Every day billions of phishing emails and texts are sent. The aim? To prey on human error, gather your data, steal your identity and/or infect your devices. The likelihood is at some point today one or two of these will end up in your mail box.

The pure sneaky-phishing cheek of it all!

They can be tricky little blighters. Their hope is to catch you off-guard such as when you are dealing with your latest client or when you are tired from the constant zoom meetings or indeed at that precise moment when your home schooled children ask you yet again ‘can I have a snack?’.

Well we cannot help with the barrage of home school questions but we can give you some quick and easy points to think about before you click.

  • ‘It’s someone I know so it must be fine, but where is it from?’

These Cyber criminals do like to imitate the email display name, why? Because you are much more likely to open the email if you recognise the name. However it is harder to do this to the domain name that the email is coming from. So even if you recognise the name always check the domain.

Also anyone can buy a domain name (the bit after the @) that is one letter different to the website they want to pretend to be for example Microsotf. The better known the brand name the easier it is for people to be fooled so take a second look.

  • Watch out for the links

Usually the purpose of all phishing emails is to get you to click the link.

Hover your mouse over any link without clicking. You will see the address pop up and if it is not what you would expect do not click on the link. You can always check if the website is genuine by opening the name up in your browser. Do not follow any links or contacts directly from the email.

  • Attachment issues?

Usually attachments are only sent via email when you have directly requested something otherwise be wary and do not open. It is also worth noting never click on a link within an attachment and never disable protected mode.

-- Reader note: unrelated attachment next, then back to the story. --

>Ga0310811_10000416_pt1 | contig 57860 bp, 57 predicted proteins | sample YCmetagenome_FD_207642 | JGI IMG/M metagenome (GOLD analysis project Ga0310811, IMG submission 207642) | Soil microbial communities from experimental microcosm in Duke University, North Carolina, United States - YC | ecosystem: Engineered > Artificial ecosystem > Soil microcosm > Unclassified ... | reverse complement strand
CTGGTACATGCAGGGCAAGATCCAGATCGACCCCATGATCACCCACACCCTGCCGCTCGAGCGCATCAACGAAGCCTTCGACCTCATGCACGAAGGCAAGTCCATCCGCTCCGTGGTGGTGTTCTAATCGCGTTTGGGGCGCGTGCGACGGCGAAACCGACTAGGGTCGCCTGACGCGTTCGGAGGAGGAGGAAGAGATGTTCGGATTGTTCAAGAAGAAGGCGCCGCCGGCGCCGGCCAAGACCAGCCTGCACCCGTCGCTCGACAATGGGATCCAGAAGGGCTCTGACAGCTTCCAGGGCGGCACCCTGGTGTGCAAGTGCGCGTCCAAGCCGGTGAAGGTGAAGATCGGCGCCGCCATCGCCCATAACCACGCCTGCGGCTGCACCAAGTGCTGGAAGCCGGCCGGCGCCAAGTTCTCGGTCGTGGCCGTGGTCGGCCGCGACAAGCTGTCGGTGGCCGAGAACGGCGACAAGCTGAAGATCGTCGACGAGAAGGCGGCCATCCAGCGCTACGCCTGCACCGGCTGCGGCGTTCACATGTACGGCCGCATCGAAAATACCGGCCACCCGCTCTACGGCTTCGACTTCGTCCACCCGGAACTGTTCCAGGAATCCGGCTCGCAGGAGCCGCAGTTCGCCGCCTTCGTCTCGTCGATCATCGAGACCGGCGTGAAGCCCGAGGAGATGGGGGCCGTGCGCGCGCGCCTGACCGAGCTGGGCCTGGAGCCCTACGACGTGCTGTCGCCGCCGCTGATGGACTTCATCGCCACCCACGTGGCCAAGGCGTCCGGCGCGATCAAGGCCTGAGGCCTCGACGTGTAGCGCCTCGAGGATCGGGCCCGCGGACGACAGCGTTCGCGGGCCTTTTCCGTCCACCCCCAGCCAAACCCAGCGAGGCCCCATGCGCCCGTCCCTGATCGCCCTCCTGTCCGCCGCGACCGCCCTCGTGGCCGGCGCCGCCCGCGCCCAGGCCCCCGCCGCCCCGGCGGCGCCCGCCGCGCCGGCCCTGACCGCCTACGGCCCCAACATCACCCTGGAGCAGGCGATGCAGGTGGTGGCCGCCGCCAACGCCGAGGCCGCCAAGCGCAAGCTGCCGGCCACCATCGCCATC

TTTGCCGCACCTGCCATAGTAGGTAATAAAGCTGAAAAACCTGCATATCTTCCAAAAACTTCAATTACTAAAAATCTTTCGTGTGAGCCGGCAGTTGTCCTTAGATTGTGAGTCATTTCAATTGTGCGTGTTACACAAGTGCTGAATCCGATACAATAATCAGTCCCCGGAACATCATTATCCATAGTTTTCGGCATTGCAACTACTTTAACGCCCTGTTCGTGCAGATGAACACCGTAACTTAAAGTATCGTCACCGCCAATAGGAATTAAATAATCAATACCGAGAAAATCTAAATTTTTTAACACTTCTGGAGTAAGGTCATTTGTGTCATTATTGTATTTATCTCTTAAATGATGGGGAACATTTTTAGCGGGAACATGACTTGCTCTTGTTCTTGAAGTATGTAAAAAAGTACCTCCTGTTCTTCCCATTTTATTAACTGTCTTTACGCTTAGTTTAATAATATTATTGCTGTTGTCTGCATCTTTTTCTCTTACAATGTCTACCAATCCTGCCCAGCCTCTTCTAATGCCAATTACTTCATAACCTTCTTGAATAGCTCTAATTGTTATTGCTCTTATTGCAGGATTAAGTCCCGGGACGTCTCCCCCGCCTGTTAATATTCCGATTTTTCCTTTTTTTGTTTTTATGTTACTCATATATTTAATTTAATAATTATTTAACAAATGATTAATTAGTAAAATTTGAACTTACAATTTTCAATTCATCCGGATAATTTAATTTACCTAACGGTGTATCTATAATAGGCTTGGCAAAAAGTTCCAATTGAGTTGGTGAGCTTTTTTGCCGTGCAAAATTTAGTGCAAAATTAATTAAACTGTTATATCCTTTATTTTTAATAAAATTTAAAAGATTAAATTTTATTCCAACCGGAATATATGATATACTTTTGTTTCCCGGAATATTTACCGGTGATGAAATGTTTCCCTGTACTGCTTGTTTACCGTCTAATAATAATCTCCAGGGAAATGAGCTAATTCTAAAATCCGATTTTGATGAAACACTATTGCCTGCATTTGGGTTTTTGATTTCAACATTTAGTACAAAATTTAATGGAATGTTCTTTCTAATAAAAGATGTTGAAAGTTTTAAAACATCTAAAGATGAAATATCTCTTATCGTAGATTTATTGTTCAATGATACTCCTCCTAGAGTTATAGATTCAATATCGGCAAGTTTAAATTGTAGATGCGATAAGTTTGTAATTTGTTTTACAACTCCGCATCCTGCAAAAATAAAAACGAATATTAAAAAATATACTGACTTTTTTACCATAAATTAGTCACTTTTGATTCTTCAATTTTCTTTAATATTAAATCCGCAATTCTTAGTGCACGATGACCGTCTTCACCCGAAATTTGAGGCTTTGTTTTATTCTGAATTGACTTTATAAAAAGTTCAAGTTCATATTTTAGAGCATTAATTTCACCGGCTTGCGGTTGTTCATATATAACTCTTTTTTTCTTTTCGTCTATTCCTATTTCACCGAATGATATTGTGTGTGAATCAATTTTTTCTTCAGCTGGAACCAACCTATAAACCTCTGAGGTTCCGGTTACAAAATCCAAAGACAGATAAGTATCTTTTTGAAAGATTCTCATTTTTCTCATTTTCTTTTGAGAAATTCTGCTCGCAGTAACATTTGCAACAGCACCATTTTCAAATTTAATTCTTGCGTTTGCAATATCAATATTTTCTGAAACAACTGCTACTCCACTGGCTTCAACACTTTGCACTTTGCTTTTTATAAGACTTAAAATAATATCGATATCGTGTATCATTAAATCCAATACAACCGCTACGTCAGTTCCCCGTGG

• Maiden name? First pet?

Do not give your information out. Most companies will never send you requests for sensitive information unless you request them to do something specific like a password reset. Refer back to the company’s policy on sensitive information. It will tell you exactly what they will never ask you.

On that note, make yourself a harder target by reviewing your security and privacy settings but also being mindful about what you post on social media. Can criminals glean information about you from your latest post?

  • Don’t panic!

Creating this sense of urgency or worry is designed to make you panic to reply. The recent fake HMRC emails/telephone calls are a good example of this. ‘If you do not reply legal action will be taken,’ ‘if you do not reply police will be informed’. Unless you know there is a genuine issue that you need to contact someone about never click, reply or press 1. Contact the named agency directly and ask them.

Do not be a victim of FOMO. Time limiting sales such as ‘Amzon (see what we did there) deals end in 1 hour’ are a popular method to create urgency in the reader. Go direct to your Amazon app and double check because obviously if it is real you will want to grab that half price hoover.

  • Farewell my friend, your spelling and grammar is atrocious

Do they know their there’s, theirs and they’re? Can they formulate a sentence appropriately and as you would expect?

Does the email have a signature? Hover over the links which most people have around their signature and see if they are real

To conclude

Unfortunately Cyber criminals are evolving and even the best spam filters are unable to stop every single phishing email. Some are just too good and appear too genuine.

It is up to us to provide the extra layers of security and if you are running a business with staff it is essential you provide basic Cyber Education to your team.

Your IT support company can and should be supporting you to provide this education and to help you to set up your email protection and anti-spam filters.

So what do you do if you’ve already clicked?

Do not panic! There are a number of practical steps that you can take;

  • Stop and call your IT support company immediately, they will give you a step by step guide to help. Also feel confident to tell your manager or colleagues so that they can support you. If you do not have an IT support company….
  • Open your antivirus software and run a full scan. Follow any instructions given
  • If you have been tricked into providing your password you should change it immediately and on any other accounts with the same password.
  • If you have lost money report it as a crime to Action Fraud www.actionfraud.police.uk

If you suspect you have a phishing email that you are just not sure about you can also send it to report@phishing.gov.uk

The National Cyber Security Centre will analyse the suspect email and any websites it links to. As of 31st January 2021 the number of reports received stand at more than 4,500,000 with the removal of more than 30,000 scams and 55,000 URLs. (NCSC.gov.uk)

If you require any advice for your business please give the Southern Solutions team a call on 02382 022099